The Expensive Dream of Clean Energy
Will High Costs Kill Merkel's Green Revolution?
Chancellor Angela Merkel's vision of completing Germany's conversion to renewable energy by 2050 is bold and ambitious. But she has remained silent about the risks and the tremendous costs the green revolution will entail -- for Germany and all of Europe. By SPIEGEL Staff
Germany's dream of an energy revolution has already come true in the small town of Morbach, nestling between wooded hills in the southwestern Hunsrück region. Morbach boasts 14 wind turbines, 4,000 square meters of solar panels and a biogas plant, all located on the site of a former military base straddling a hill above the town. Together, they produce three times more electricity than the 11,000-strong community needs.
Politicians and corporate executives from all over the world have visited the site. "They all want to see how it's done," says Morbach Mayor Gregor Eibes, a member of Chancellor Angela Merkel's conservative Christian Democratic Union (CDU) party. Morbach has already achieved what Merkel is now planning for the whole of Germany.
She wants to lift Germany to Morbach's levels in just four decades, after which Europe's largest economy will meet most of its energy requirements from the sun and the wind, biomass and water. Drawing on the inexhaustible supply of energy on land and at sea would help combat global warming. And it would mean an end the dependence on Arab oil and to fears of nuclear accidents and of the mood swings of Russia's gas suppliers.
The government laid out this bold, green vision in its draft energy plan earlier this month. It wants to increase the share of renewable energy from 16 percent today to 80 percent by 2050. moreOf course, all the investment in clean energy will produce thousands of jobs. So how is this not a good thing?
Wind Not Weapons
An Ailing Shipyard Finds New Life with Renewable Energies
By Markus Grill
The German wind energy sector is expanding, opening up fresh business opportunities -- even for unlikely candidates like warship makers. The Nordseewerke shipyard has rejiggered its business model and decided to go green.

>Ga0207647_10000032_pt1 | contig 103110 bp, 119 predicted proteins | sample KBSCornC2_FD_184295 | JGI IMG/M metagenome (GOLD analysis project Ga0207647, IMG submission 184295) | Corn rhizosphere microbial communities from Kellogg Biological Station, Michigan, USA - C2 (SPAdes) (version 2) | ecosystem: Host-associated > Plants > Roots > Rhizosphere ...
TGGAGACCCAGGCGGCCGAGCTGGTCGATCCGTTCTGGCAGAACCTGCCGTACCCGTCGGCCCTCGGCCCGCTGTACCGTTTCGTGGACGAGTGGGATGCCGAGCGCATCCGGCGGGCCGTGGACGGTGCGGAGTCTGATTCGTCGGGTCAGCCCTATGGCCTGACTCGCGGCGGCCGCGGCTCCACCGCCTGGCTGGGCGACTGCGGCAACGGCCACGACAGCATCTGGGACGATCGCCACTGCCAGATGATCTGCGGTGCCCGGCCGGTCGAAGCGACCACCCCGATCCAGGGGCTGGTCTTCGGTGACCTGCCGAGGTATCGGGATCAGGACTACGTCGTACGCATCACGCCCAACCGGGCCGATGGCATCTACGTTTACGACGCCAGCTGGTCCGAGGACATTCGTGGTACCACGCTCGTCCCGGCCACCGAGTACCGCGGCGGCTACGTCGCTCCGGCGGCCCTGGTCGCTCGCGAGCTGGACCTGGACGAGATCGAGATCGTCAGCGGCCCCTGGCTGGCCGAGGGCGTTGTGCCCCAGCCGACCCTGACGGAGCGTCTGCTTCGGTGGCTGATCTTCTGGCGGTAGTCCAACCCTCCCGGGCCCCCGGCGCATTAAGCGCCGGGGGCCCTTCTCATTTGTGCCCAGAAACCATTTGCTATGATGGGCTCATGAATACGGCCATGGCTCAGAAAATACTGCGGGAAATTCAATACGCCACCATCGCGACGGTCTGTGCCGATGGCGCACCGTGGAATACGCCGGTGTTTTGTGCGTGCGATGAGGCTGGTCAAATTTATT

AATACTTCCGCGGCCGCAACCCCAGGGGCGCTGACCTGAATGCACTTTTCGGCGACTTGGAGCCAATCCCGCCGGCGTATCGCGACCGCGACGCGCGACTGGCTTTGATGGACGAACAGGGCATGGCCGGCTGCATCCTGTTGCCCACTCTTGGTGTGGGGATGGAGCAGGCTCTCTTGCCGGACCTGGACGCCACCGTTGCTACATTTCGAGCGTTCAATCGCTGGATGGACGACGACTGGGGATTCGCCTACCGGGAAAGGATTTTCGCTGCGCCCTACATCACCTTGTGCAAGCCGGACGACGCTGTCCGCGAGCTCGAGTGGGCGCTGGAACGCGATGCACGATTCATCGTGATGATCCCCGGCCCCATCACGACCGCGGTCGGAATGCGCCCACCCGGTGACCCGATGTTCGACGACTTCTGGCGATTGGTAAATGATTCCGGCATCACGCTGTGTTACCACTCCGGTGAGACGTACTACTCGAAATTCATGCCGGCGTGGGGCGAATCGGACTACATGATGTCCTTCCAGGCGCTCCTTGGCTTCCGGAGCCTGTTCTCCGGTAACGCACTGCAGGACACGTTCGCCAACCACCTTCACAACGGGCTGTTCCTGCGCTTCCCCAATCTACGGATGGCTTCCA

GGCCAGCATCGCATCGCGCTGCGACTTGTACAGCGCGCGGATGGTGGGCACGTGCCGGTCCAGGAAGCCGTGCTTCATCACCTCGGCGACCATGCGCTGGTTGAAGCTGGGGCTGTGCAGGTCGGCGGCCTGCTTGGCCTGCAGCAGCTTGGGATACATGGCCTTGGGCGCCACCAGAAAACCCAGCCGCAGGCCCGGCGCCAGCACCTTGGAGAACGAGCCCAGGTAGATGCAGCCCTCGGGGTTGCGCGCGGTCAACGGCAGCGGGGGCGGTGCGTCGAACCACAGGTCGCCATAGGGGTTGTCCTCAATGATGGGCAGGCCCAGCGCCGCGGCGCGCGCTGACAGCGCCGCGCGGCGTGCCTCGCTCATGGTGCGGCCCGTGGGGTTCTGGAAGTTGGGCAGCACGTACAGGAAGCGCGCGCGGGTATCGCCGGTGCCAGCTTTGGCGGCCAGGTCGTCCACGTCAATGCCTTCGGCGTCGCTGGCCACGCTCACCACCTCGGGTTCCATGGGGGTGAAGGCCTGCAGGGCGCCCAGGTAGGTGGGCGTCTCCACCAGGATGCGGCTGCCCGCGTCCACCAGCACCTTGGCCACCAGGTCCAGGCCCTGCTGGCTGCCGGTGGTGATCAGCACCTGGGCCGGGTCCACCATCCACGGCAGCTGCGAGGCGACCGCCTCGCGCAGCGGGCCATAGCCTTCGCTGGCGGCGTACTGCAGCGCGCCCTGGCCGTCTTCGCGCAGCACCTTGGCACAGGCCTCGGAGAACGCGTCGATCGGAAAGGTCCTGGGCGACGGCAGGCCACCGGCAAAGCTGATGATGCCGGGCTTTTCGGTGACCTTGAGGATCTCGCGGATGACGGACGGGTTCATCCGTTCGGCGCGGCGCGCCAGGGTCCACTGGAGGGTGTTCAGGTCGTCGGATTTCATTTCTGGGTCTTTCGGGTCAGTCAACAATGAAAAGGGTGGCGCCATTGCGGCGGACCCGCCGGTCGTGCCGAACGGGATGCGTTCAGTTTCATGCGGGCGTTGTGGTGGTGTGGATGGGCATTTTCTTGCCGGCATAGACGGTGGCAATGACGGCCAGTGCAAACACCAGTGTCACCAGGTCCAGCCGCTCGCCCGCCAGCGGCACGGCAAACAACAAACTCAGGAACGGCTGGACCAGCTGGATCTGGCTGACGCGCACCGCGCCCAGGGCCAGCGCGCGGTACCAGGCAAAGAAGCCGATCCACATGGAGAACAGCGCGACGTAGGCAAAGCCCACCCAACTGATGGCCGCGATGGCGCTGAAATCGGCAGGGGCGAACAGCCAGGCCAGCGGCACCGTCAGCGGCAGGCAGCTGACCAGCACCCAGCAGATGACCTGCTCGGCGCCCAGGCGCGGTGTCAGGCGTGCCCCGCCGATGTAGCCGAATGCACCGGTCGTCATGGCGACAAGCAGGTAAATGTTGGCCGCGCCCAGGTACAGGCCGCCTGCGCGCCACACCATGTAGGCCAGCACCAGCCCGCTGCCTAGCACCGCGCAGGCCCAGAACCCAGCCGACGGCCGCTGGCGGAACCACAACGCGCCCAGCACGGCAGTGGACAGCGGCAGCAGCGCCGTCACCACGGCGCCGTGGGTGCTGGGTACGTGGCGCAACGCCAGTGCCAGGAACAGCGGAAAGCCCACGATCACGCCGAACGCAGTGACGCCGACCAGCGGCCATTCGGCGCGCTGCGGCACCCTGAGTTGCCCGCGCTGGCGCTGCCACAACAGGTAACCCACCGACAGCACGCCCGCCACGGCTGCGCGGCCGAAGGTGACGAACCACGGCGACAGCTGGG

Someday the last swords really will be beaten into plowshares, or perhaps it is the warships that will transform into wind turbines -- precisely what is taking place at the Nordseewerke shipyard in Emden on Germany's North Sea coast.
At the moment, a gray corvette -- a type of small warship -- sways at the side of the quay. Construction is nearly complete. Over in the dry dock, workers are giving a container ship called the Alexander B a final inspection. But these are their last tasks as shipbuilders. Schaaf Industrie AG (SIAG), a mid-sized company specializing in supplying parts for wind turbines and located in the Westerwald area, well inland of Emden, bought the 106-year-old shipyard this March. The company isn't interested in continuing with shipbuilding and certainly not with manufacturing armaments. Environmental technology offers far better opportunities.
It's the end of an era in Emden. "If it floats, we built it here," says Ole-Christian Bolze, 39, assistant to the shipyard's technical director. The Nordseewerke has built submarines, war ships, container ships, yachts and even the "Vasco da Gama," at the time the world's largest suction dredger.
Bolze himself is matter-of-fact. His acquaintance with the shipyard extends back to 1991, when he began his training here as an industrial administrator, but he doesn't appear to be mourning shipbuilding's demise. "We have to accept that Korea can build container ships just as well as we can these days, and they make them cheaper," he explains. more